• Italy!

    Italy: Rome' historic buildings. Go Now!

    Italy
    Crumbling buildings in Rome (pictured) only add to the atmosphere in a country where old is redefined and western civilization begins. Explore Italy!

  • Ireland!

    Ireland: Cliffs of Moher! Go Now!

    Ireland
    The Emerald Isle is world famous for its landscapes, foods, beers, and culture. Explore Ireland!

  • Serbia!

    Serbia: Houses in the mountains. Go Now!

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    Serbia is a historic power now looking internally to re-discovery their identity and future. Explore Serbia!

  • Armenia!

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    Armenia
    With a unique language, foods, architecture, and identity, Armenia is a fascinating country and culture unlike no other in the world. Begin Your Journey!

  • Switzerland!

    Switzerland: The Matterhorn. Go Now!

    Switzerland
    This mountainous country unites ethnic Germans, French, and Italians; making it home to a number of diverse cultures. Go Now!

  • Iceland!

    Iceland: Traditional House! Go Now!

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    Although linked to Scandinavia, as an island Iceland has a culture all its own, but most visitors come for the natural beauty. Explore Iceland!

Social Life in the Netherlands

Behavior

The Dutch are very well aware of the world around them as well as the differences in opinions and behaviors. Because of this they are quite understanding of various cultures and foreigners so odd behaviors are generally accepted (but not encouraged).

Your behavior should begin with modesty as being loud, rude, showing off wealth, or dressing provocatively will get you stares. Likewise, placing yourself above others or boasting is viewed negatively, whether that be in your attitude, talking about finances, making others wait for you at a meeting, polluting their environment, or even in personal relationships. Putting others down gets the same reaction; the Dutch view men, women, minorities, and people of all sexual orientations as equals and not doing the same can be very offensive.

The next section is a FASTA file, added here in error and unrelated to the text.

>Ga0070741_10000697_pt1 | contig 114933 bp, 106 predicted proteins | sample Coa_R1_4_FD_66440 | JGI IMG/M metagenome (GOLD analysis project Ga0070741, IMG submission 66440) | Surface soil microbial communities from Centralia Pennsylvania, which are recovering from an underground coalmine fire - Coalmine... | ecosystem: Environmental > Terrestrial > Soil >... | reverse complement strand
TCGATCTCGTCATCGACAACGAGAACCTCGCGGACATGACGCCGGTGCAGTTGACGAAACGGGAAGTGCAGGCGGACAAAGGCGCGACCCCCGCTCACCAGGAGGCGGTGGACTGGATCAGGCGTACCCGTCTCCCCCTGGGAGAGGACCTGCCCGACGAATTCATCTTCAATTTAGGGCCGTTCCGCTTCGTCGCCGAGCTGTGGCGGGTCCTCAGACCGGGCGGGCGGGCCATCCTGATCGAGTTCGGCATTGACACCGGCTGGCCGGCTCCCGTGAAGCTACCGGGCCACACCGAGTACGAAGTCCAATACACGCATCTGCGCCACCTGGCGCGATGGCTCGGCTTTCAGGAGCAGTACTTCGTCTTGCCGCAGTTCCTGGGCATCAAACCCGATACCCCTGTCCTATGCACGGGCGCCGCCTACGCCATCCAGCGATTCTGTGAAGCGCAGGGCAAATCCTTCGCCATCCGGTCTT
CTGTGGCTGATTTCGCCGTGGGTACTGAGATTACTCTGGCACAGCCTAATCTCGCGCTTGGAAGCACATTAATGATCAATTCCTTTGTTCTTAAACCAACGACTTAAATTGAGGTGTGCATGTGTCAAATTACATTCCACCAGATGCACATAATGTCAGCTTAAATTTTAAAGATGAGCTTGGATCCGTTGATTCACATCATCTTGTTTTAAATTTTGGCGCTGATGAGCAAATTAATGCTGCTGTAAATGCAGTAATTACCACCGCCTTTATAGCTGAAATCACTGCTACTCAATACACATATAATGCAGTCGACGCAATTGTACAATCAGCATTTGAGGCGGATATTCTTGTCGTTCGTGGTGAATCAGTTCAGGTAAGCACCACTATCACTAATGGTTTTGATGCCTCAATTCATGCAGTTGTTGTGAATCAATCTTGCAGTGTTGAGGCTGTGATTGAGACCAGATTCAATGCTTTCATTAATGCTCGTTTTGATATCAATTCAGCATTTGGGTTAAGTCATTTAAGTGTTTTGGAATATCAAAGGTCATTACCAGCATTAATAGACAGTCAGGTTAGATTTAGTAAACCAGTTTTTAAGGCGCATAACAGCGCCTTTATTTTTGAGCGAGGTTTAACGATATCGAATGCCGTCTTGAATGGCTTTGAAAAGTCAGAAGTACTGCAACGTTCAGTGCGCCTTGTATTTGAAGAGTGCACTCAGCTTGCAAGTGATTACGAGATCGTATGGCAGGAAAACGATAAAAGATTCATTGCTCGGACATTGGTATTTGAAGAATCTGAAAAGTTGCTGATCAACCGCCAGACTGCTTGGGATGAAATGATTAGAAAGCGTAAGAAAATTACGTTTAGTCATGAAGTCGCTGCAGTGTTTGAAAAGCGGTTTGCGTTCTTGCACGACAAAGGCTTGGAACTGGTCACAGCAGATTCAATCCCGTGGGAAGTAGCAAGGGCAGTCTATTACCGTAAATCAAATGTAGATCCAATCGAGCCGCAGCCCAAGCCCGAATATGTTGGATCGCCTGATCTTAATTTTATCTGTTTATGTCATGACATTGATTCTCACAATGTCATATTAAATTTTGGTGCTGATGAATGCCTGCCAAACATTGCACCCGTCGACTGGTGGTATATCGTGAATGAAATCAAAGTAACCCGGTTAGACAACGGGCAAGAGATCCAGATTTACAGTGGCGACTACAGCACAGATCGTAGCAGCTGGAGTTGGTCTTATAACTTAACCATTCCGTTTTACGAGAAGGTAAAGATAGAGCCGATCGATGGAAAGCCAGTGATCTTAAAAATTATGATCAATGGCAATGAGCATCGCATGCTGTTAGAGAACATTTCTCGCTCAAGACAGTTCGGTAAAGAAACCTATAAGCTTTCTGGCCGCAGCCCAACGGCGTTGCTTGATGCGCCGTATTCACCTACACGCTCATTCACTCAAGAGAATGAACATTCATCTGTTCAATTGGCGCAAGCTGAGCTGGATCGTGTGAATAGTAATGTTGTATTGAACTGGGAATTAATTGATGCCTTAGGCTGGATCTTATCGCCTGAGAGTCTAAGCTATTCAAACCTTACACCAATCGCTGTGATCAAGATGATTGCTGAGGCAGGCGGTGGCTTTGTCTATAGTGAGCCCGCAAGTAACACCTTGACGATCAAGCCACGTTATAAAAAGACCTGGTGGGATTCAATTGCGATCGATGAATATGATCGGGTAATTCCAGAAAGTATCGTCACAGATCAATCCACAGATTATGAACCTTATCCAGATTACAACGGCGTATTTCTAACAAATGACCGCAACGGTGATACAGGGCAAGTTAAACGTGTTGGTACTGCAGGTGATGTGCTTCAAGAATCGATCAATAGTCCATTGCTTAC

As a visitor to the Netherlands, try to follow the lead of the locals by being modest, dressing in like manner (see below for details), dining in the local etiquette (see our Netherlands Dining & Food Page), and avoiding sensitive conversation topics such as politics, finances, and business unless initiated by your local counterpart.

Dress

The traditional dress in the Netherlands is best known for its footwear, which are wooden shoes or clogs. These were primarily worn in the muddy low-lying fields as they lasted longer than other materials in these conditions and leather shoes were quite expensive. More than just the shoes, the traditional dress for the Dutch varied from region to region, but there were some similarities. For women the traditional dress included a long, loose-fitting skirt, a blouse, and an apron, while men generally wore long pants, a shirt, a jacket, and a hat. Most of these outfits consisted of darker colors, but most had color in them, although many of the pants men wore were black.

Today, these traditional outfits can only be found on certain cultural occasions, and even then are rare as few people wear them or even have them. Not even wooden shoes are popular today in the Netherlands as modern boots tend to do the trick just as well, if not better as they are tall and keep the mud from falling into the shoes. Modern western-styled clothing is the norm in the Netherlands today and styles vary from individual to individual.

As a visitor to the Netherlands you are welcomed to wear just about any western-styled clothing. The Dutch are also quite liberal so wearing tight-fitting clothing or more revealing outfits is acceptable, but not encouraged as the Dutch tend to deflect attention and anything that attracts attention is viewed negatively by most people. Just try to dress for the occasion, meaning dress more conservatively and formally in business settings, churches, and other formal locations, but wearing shorts and t-shirts is common if just wandering around a city or going for a bike ride, which is a popular past time.

This page was last updated: November, 2013